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What is a terrorist?

It is the question that the mass media is trying to answer following the shooting in a church in Charleston, USA, in which a white youth murdered nine African Americans. The intended use of this term goes beyond its intended use.


Araceli Oliva


On the 7th of January 2015, the international community was left shaken following an attack against the French satirical weekly magazine Charlie Hebdo, which ended with the death of 11 caricaturists.

The incident occurred in the French capital, where two armed men entered the offices of the magazine shooting and shouting “Allahu Akbar” (God is the greatest).

Immediately the press described the attack as terrorism, a word that the dictionary    defines as: “Criminal behaviour of organised gangs, who, repeatedly and usually indiscriminately, try to create social unrest for political purposes.”

In this sense, the mass media used a term that was appropriate to describe this particular attack.

However, the problem lies in the fact that the word “terrorism” is only used when the attacks are carried out by Muslims.

An example was the murder of 77 young people belonging to the Norwegian Labour Party, committed by the extreme right-wing terrorist, Anders Breivik. In spite of being a clear case of terrorism, considering that the victims belonged to a political party, the press did not use this word to describe it in the days following the incident.

However, now the debate has reached the press after the shooting in a church in Charleston, USA, on the 17th June in which nine African Americans died.

The perpetrator of the acts was a white youth, Dylann Roof, who had shared photos on his Facebook page of the Confederate flag and the flag of the South African Apartheid.

Both flags symbolise white supremacy, an idea that Roof shared and represented in the manifesto that he published on the web. Furthermore, the murderer chose a symbolic church that was an emblem of the black community’s fight for civil rights. Despite this, the Charleston police chief, Gregory Mullen, described the shooting as a ‘hate crime’, which immediately opened debate across the country.

Once again, the media was also late in calling the attack by its name: terrorism.

Nevertheless, on this occasion the press opened the discussion and questioned their own hypocrisy, asking themselves: What do we call terrorism?

However, the problem is not in the definition of the term, but in the intentions behind its use.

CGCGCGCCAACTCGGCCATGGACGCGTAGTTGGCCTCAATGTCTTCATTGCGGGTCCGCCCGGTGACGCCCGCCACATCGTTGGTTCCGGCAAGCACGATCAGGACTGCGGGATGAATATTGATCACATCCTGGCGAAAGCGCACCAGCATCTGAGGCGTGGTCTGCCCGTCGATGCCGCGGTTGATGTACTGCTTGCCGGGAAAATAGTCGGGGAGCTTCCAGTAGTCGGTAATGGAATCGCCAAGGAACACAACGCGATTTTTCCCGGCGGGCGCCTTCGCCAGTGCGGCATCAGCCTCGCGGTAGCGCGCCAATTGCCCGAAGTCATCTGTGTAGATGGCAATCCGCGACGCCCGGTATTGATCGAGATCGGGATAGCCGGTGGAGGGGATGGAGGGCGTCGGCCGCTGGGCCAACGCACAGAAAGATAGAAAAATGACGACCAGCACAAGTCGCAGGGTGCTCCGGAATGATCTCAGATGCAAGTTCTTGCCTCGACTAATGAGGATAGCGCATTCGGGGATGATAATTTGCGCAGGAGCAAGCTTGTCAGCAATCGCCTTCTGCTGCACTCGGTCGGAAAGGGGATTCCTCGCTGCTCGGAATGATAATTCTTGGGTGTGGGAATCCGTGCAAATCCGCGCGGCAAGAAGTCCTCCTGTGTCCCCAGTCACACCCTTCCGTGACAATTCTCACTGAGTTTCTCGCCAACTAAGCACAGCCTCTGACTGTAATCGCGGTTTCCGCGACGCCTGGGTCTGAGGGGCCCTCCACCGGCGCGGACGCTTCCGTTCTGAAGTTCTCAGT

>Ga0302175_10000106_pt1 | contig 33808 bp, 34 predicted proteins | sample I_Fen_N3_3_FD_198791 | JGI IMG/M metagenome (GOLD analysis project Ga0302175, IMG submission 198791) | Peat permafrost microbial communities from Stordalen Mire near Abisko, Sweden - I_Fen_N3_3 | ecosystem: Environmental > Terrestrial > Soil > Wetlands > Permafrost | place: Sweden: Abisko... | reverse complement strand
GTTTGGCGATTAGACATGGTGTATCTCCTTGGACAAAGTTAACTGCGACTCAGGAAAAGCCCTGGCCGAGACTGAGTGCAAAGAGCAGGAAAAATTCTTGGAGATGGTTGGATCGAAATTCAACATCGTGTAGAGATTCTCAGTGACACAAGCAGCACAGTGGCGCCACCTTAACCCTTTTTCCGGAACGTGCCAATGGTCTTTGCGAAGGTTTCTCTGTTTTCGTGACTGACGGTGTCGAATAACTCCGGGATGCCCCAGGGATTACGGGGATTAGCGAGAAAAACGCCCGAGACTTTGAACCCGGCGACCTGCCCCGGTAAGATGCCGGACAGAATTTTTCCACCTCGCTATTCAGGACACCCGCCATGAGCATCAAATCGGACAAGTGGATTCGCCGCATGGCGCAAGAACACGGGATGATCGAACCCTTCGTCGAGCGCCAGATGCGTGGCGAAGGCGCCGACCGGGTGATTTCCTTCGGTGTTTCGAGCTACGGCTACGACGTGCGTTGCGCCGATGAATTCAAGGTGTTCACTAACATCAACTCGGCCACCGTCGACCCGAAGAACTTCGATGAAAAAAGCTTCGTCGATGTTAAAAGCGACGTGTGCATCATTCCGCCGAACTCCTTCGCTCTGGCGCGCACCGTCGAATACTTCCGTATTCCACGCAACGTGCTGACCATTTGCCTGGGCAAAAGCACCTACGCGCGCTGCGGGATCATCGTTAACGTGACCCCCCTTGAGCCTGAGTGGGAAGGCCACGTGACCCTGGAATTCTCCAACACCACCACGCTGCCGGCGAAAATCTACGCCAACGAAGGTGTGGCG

It is advisable to remember that the word terrorist became part of the daily vocabulary of the West following the attack on the Twin Towers in September 2001, and the famous campaign started by the then-president of the USA, George W. Bush – the War on Terror.

Also, as part of this campaign the invasions of Iraq and Afghanistan were justified. In this way, the use of the term terrorism became the most efficient way of convincing public opinion and the international community that military intervention was the only alternative.

But for this, it is necessary that the terrorist is always the “other” and never one of “us”. Another example of this is the use of the terrorist threat to justify anti-immigration measures and the closure of borders. The same thing happens with the reduction of freedoms and rights in the name of public safety.

Ultimately, it is about an old practice that seeks to divide the enemy from “us”. Then the enemy was the communist and today it is the Muslim.

And it is because of this that the media finds itself disorientated when the enemy is one of ‘us’.

Besides, the white man always has the benefit of the doubt.

In this sense, the media looks at the health of the murderer, his past or personal problems.

It is later when his political intentions or religious beliefs start to form part of the analysis.

However, this is a privilege that the Islamic community does not enjoy, as they have already become the new enemy.

On the face of it, the media, the main creators of public opinion, should be faithful to their journalistic work and not participate in any smear campaigns against any social group; campaigns where the only aim is to justify the violation of human rights.

 (Translated by Donna Davison – Email: – Photos: Pixabay

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